Unplugging, or “practicing mindfulness in the desert”

Unplugging, or “practicing mindfulness in the desert” June 10, 2016


I’m off tomorrow for a week off the grid. Or, more truthfully, about 3.5 days of driving and camping with 3.5 days trekking through some of the remoter gullies and gulches of southern Utah with three good friends and three soon-to-be good friends.

Mindfulness will be on the menu, though it is a hard thing to avoid when your life is on your back, the sun is hot overhead, and one missed step could mean a sprained ankle (or worse) and hours, if not days, of pain. Once you get the basic situational awareness needed to stay injury free, another aspect of “present mindfulness” makes itself seen: the intricate beauty of the land.

This will be my first time backpacking in the desert, but in wooded hikes I recall the distinct feeling of being on the chest of some “greater” organism. Especially near flowing water, with wind moving through the trees, the rising and falling of the breath of this great being made itself known. With a few days in wilderness that connection between oneself and this organism called nature builds and strengthens. With a few days back out in cars and cities and busyness the connection slowly withers.

All truly great thoughts are conceived by walking. – Friedrich Nietzsche

Even if not in the woods or the desert, just walking (without your head in your smartphone) can have the bright and freeing effect of shaking off some of the cobwebs of daily life. Observing the changing of the leaves over the seasons, connecting with neighbors, human and non-human, observing the flow of clouds in the sky. All of these, repeated diligently and regularly, can make room for great thoughts.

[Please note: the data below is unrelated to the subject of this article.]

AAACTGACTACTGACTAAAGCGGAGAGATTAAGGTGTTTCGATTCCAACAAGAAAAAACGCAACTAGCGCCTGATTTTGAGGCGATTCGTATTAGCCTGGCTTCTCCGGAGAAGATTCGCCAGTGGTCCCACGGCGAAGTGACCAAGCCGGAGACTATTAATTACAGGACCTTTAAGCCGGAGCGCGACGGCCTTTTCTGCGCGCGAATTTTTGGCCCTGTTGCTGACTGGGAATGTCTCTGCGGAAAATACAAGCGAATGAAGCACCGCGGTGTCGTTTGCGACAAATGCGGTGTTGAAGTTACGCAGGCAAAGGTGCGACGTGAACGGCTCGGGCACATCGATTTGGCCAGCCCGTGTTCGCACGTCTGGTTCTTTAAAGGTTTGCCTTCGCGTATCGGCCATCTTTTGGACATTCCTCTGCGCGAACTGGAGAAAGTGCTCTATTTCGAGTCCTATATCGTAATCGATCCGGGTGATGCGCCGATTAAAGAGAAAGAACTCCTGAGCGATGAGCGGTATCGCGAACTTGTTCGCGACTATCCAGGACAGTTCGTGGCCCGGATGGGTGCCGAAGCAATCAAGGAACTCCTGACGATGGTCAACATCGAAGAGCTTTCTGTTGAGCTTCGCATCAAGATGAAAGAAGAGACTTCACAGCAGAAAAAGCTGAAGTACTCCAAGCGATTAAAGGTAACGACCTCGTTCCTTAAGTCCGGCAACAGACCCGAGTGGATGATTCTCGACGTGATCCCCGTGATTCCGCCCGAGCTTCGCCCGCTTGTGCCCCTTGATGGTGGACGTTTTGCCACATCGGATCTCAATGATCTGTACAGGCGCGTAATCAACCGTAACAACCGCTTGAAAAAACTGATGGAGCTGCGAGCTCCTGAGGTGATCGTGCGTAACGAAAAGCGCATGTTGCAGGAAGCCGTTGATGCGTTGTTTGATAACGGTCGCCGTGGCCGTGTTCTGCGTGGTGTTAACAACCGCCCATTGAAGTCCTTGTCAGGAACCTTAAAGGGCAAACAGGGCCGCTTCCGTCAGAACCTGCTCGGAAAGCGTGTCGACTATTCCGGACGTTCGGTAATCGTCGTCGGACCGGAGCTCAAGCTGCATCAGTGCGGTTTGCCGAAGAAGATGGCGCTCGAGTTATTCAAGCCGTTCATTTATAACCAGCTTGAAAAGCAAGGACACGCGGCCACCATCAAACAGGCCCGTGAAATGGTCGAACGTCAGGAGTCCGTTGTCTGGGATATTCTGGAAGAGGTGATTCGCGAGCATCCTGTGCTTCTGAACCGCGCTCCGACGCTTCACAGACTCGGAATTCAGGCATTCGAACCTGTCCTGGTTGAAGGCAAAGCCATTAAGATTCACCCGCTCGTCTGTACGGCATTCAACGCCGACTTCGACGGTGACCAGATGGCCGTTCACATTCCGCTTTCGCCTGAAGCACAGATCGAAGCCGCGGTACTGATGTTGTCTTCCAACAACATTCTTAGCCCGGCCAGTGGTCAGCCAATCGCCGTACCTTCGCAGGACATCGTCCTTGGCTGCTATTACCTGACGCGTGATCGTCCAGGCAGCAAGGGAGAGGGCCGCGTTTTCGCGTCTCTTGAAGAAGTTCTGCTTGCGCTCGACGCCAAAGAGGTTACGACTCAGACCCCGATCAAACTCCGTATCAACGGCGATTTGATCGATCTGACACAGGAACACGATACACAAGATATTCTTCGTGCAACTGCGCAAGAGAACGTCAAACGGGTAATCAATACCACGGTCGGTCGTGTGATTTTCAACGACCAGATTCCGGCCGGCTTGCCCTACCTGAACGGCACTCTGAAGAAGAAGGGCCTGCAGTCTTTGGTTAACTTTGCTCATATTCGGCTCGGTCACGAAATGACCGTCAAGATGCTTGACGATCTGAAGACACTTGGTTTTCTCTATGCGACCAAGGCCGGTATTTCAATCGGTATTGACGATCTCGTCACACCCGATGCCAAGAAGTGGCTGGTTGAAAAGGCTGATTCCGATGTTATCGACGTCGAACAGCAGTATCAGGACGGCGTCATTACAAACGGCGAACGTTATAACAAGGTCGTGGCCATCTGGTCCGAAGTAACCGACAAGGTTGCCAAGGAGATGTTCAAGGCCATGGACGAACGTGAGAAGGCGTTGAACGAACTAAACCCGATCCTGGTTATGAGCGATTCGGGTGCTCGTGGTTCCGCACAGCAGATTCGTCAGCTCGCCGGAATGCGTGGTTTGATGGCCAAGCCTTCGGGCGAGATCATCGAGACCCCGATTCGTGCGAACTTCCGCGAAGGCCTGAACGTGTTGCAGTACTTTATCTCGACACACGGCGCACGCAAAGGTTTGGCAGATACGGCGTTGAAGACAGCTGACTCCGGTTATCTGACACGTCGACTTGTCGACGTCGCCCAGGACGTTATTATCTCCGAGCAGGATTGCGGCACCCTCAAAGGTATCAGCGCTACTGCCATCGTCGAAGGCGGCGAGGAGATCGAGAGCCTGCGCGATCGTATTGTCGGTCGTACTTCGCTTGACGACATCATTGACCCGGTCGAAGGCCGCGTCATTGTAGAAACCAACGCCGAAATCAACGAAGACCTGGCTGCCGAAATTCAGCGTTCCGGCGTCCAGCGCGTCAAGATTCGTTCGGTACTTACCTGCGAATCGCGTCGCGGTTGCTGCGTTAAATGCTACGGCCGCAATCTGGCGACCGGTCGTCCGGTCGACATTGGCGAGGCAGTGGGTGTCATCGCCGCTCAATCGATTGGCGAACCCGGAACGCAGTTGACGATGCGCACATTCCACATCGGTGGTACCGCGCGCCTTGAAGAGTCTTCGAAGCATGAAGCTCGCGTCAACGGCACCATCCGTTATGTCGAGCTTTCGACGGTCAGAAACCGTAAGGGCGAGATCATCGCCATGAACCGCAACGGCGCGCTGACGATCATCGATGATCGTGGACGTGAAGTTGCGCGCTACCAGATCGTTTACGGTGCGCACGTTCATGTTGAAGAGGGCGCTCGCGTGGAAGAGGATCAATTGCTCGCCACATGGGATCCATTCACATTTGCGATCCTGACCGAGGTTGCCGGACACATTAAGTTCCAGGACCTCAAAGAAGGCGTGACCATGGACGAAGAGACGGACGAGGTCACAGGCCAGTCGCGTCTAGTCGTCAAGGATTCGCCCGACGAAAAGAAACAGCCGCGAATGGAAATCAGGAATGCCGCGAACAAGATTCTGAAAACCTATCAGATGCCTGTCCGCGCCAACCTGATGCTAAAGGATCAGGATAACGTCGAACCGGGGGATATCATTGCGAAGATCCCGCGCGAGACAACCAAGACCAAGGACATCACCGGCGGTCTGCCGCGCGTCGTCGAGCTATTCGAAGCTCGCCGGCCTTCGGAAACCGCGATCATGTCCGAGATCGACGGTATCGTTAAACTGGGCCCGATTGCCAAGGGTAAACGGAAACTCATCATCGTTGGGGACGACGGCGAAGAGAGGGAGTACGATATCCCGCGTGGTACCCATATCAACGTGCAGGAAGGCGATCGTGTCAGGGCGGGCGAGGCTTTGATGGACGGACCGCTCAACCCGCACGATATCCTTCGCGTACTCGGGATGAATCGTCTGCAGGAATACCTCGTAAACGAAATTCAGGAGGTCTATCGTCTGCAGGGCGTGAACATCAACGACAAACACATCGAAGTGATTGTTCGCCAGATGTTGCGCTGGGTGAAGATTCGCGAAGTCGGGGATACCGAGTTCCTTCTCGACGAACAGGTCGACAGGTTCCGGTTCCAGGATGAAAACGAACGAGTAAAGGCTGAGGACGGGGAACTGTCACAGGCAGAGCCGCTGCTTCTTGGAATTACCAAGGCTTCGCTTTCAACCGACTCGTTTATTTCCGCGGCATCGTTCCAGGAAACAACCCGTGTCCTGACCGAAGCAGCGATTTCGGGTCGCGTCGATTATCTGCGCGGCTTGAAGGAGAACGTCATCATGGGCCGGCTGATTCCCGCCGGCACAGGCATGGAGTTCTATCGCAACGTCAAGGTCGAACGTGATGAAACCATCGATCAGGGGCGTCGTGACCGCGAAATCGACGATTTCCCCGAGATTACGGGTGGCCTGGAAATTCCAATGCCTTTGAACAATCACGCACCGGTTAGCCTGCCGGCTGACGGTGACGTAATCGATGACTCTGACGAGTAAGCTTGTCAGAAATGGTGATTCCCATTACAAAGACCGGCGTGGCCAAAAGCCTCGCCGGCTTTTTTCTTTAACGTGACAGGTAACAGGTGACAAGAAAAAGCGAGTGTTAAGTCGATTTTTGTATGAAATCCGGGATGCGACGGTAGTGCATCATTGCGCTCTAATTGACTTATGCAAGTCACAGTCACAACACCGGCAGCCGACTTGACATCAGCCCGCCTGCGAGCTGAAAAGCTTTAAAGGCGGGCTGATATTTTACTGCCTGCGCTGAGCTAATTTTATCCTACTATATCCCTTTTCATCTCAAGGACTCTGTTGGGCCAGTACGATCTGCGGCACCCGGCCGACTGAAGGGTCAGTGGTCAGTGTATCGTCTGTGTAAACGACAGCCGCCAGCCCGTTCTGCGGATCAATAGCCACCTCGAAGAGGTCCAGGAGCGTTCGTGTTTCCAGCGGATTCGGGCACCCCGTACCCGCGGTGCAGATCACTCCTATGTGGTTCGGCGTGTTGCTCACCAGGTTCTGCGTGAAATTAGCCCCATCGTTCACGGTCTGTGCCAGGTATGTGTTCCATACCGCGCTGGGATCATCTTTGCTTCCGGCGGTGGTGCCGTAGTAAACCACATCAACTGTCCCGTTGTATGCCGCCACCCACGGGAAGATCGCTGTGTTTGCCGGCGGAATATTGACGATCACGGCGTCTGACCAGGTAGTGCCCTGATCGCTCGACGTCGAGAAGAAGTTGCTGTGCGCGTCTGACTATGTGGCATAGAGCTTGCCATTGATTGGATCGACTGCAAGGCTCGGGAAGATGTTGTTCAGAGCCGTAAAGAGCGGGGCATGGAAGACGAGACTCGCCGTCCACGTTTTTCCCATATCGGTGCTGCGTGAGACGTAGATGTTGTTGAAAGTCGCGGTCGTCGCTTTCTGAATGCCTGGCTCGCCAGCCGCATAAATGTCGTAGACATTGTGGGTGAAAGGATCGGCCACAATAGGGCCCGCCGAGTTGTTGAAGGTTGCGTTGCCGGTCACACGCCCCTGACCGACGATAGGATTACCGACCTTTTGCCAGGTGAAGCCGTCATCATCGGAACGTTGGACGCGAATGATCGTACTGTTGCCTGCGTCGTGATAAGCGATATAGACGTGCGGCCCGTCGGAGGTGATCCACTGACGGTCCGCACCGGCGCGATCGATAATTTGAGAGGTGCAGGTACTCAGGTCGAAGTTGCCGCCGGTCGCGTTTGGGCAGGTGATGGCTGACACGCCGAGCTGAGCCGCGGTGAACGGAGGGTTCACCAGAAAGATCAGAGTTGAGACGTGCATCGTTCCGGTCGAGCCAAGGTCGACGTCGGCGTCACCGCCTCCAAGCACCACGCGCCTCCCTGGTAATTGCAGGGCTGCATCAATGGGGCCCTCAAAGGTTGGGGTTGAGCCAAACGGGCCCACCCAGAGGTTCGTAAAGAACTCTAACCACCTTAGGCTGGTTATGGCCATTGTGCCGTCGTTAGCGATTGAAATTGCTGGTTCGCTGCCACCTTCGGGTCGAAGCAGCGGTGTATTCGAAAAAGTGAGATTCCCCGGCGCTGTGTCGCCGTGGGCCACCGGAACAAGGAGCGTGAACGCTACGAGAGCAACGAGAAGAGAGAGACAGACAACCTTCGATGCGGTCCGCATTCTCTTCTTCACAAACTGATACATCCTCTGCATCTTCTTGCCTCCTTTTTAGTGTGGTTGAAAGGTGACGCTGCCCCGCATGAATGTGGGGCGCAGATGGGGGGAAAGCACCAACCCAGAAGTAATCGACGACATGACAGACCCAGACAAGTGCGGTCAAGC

Socrates was known for his walking and wandering nature. Aristotle’s school of philosophy, too, walked the colonnades of the Lyceum where he taught, earning his followers the term peripatetic, meaning “walking about.” Kant was famous for his prompt daily strolls late in life around his home city of Koningsberg, so much so that it is joked that the city’s residents could set their clocks by his passing.

In the Eastern world, one is hard pressed to think of a great thinker who lived a settled, sedentary life. The Buddha was one of an apparently widespread movement of “drop-outs” from society, the sramanas, or wanderers.


It’s not so hard to get out for a walk. We’re all too busy, I know. We’re busy on facebook and watching TV and shopping and worrying about that thing we must do before that supposed deadline.

But give it a try.

And try to make a habit of it. Many of the happiest times in my life were when I made a habit of walking, either around the winding roads and cemeteries and green spaces of Bristol, England, or the hillside near my college campus in Missoula, Montana, or the hills south or west of my hometown of Helena, MT.

And then try to get out for a couple days here or there. My friends here who won’t be headed to southern Utah with us are themselves hosting a couple from Texas next weekend who have never camped. Ask a friend yourself. Car camping is fine – as a start. Gear malfunctions (or poor planning) leading you to have to sleep in the car or drive to the nearest hotel aren’t the worst thing in the world. Go through a few of those, get things sorted. Then go into the back-country, ideally with more experienced folks who can argue over landmarks and map points while you catch your breath and connect to the breath of the earth.

You’ll be glad you did.

See ya in a week.

(Tell me about your walks while I’m gone, and I’ll tell you about mine when I get back)

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